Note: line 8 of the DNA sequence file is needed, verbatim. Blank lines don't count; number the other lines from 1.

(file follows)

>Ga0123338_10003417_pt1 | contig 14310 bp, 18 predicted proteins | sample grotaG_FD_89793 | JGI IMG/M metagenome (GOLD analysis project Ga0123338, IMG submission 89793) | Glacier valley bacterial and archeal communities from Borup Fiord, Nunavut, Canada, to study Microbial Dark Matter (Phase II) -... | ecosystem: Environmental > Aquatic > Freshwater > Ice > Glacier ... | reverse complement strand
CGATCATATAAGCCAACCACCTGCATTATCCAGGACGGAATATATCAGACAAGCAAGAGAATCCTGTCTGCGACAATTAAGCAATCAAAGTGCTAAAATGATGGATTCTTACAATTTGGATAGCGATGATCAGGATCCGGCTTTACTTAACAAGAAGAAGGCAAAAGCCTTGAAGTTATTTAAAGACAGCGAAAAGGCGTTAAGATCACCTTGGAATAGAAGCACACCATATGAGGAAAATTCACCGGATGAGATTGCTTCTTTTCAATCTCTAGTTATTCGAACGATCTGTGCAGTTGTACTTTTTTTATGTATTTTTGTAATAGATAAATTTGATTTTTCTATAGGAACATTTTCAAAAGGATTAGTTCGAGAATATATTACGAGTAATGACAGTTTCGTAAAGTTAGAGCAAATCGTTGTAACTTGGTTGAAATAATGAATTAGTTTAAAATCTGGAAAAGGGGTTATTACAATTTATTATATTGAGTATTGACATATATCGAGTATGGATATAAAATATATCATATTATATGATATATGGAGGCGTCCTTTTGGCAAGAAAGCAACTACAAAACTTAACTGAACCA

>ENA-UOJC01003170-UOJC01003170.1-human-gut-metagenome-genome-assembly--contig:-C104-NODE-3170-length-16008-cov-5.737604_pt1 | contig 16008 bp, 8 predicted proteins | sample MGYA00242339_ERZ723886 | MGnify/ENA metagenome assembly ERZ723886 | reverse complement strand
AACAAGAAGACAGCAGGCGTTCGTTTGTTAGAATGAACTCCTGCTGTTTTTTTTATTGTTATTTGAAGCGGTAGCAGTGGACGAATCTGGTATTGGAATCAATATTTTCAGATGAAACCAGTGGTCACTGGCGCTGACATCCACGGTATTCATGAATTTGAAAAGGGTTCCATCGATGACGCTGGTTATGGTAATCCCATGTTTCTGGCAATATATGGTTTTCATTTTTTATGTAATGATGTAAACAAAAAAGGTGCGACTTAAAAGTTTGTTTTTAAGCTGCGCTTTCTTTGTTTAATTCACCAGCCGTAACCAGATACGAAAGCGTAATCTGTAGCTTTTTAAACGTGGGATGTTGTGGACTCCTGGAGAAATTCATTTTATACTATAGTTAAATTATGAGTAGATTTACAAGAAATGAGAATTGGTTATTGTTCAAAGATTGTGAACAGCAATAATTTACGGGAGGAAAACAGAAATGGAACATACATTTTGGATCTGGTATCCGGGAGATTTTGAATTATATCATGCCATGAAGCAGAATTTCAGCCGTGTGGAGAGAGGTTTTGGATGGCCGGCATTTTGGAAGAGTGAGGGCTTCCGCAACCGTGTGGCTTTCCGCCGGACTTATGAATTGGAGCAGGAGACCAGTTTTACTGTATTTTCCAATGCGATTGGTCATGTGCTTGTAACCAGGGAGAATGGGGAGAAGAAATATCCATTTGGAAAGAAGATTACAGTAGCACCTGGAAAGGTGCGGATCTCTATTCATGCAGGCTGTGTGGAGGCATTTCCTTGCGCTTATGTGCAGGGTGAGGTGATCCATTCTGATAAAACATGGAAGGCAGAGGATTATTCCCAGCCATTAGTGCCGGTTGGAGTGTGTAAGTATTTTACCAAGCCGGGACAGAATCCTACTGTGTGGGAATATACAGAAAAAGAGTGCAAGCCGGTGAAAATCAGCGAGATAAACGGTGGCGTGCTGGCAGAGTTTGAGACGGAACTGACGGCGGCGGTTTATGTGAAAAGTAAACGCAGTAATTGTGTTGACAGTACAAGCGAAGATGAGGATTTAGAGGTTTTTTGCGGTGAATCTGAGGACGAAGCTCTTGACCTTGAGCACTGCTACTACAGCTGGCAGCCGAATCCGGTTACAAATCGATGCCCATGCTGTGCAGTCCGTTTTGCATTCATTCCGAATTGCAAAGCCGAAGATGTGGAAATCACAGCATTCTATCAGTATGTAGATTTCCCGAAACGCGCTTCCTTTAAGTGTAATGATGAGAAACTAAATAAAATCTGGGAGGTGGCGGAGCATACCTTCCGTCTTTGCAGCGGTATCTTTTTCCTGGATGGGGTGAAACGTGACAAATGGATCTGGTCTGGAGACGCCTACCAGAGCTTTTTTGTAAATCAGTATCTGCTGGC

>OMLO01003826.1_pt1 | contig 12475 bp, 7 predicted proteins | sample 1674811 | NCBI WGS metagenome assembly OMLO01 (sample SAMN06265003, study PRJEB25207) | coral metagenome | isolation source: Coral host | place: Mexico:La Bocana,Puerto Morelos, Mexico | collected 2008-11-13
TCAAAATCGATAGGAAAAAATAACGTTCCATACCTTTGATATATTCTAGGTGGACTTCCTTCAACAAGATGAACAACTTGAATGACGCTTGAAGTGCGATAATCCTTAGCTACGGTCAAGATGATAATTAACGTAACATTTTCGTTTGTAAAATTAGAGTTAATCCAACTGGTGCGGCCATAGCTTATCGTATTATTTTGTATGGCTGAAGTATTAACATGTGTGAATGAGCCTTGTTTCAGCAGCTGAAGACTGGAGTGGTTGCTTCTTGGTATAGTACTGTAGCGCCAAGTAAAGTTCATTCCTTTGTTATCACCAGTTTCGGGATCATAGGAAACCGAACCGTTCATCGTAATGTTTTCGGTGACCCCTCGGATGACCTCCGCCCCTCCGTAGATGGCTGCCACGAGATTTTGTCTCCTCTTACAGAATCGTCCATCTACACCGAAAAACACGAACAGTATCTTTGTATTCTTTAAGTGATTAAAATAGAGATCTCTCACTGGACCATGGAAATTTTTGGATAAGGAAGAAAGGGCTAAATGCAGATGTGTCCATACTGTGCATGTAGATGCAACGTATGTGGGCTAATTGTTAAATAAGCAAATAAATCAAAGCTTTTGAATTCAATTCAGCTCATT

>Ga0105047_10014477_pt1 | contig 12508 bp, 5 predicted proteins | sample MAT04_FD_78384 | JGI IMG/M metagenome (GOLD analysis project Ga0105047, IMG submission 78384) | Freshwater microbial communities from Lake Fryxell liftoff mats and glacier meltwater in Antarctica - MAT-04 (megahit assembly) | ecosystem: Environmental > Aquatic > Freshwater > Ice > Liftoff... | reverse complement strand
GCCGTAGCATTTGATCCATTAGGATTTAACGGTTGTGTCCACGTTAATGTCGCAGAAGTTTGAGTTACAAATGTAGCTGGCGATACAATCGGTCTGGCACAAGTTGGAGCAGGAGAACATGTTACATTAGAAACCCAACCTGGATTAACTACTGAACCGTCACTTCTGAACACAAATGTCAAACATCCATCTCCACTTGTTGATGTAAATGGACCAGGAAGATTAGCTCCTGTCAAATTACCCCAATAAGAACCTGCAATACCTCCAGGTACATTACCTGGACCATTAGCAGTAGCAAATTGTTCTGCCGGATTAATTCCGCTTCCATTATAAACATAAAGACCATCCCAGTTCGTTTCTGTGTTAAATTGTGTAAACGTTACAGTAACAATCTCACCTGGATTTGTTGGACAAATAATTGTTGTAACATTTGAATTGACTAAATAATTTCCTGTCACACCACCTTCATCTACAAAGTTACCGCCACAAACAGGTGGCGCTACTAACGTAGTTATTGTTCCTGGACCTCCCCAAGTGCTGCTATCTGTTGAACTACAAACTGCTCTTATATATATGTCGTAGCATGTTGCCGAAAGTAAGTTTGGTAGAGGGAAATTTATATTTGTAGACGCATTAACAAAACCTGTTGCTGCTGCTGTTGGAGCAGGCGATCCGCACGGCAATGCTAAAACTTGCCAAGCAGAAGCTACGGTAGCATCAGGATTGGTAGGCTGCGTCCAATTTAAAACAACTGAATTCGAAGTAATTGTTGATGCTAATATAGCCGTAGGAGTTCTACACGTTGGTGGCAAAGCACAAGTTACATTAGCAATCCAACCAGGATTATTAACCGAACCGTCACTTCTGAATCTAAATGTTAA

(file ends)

GCCGTAGCATTTGATCCATTAGGATTTAACGGTTGTGTCCACGTTAATGTCGCAGAAGTTTGAGTTACAAATGTAGCTGGCGATACAATCGGTCTGGCACAAGTTGGAGCAGGAGAACATGTTACATTAGAAACCCAACCTGGATTAACTACTGAACCGTCACTTCTGAACACAAATGTCAAACATCCATCTCCACTTGTTGATGTAAATGGACCAGGAAGATTAGCTCCTGTCAAATTACCCCAATAAGAACCTGCAATACCTCCAGGTACATTACCTGGACCATTAGCAGTAGCAAATTGTTCTGCCGGATTAATTCCGCTTCCATTATAAACATAAAGACCATCCCAGTTCGTTTCTGTGTTAAATTGTGTAAACGTTACAGTAACAATCTCACCTGGATTTGTTGGACAAATAATTGTTGTAACATTTGAATTGACTAAATAATTTCCTGTCACACCACCTTCATCTACAAAGTTACCGCCACAAACAGGTGGCGCTACTAACGTAGTTATTGTTCCTGGACCTCCCCAAGTGCTGCTATCTGTTGAACTACAAACTGCTCTTATATATATGTCGTAGCATGTTGCCGAAAGTAAGTTTGGTAGAGGGAAATTTATATTTGTAGACGCATTAACAAAACCTGTTGCTGCTGCTGTTGGAGCAGGCGATCCGCACGGCAATGCTAAAACTTGCCAAGCAGAAGCTACGGTAGCATCAGGATTGGTAGGCTGCGTCCAATTTAAAACAACTGAATTCGAAGTAATTGTTGATGCTAATATAGCCGTAGGAGTTCTACACGTTGGTGGCAAAGCACAAGTTACATTAGCAATCCAACCAGGATTATTAACCGAACCGTCACTTCTGAATCTAAATGTTAA